The plaintiff also asks that it be adjudged that she is the sole and absolute owner of the deposit, and that the claim of the defendant Patrick thereto, if any, be determined. It is true that she also asks that, if it be determined that she be the sole owner and that Patrick has no interest therein, it be adjudged that the bank pay the same to her. It seems to me that it is an action to determine a claim to personal property situated within the state. It would be a very monstrous failure of justice, not only in the present case, but in many similar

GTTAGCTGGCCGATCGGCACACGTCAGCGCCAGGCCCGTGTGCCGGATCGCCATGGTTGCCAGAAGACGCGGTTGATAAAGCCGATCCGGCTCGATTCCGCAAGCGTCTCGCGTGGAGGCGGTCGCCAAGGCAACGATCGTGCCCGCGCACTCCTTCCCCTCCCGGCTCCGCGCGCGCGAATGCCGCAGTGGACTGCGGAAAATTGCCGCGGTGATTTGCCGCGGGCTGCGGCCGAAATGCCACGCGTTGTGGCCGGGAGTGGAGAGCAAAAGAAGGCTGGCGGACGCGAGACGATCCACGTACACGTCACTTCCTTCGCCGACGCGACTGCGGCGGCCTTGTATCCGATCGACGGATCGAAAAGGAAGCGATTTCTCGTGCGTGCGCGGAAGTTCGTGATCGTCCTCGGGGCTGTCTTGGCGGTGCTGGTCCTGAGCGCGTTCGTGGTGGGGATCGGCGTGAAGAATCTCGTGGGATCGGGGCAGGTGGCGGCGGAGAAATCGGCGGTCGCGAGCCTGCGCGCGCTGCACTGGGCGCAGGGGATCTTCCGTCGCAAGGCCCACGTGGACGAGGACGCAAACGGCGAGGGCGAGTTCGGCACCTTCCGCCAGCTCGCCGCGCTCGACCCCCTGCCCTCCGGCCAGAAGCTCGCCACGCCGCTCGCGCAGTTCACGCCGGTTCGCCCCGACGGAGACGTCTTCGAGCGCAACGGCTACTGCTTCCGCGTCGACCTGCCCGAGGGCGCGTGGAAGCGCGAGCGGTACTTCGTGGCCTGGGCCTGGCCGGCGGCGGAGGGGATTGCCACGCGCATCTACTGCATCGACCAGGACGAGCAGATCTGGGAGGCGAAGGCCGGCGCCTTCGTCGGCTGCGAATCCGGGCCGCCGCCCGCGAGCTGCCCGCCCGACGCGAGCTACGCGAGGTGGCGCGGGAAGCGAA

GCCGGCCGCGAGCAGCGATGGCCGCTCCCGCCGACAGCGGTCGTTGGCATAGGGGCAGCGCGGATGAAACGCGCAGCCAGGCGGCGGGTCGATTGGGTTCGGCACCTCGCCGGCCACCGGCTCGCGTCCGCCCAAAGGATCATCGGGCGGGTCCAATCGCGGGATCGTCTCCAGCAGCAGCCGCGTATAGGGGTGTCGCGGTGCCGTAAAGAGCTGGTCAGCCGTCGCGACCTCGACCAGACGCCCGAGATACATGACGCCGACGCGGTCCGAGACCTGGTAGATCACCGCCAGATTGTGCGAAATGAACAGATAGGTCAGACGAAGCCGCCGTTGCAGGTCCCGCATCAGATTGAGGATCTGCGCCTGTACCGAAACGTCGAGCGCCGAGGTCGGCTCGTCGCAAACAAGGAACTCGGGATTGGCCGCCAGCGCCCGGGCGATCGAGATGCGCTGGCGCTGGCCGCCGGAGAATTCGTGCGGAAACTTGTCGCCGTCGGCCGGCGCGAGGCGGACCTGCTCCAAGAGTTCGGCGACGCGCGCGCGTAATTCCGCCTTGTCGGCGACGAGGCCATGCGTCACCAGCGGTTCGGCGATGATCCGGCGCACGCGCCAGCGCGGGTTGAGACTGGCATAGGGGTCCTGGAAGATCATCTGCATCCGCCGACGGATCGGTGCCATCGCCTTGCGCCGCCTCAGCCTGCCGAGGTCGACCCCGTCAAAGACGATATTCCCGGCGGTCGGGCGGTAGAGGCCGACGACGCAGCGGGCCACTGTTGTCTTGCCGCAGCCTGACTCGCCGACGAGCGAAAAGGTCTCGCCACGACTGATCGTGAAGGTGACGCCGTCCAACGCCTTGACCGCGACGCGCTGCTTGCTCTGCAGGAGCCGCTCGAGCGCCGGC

judged that he was the owner, where the joint depositor had disappeared or chanced to be a nonresident upon whom substituted service could not be made. If the action is one, as it seems to me it is, in which an order of publication against a nonresident defendant was proper, then I think the judge granting the order of publication was entirely right in dispensing with mailing.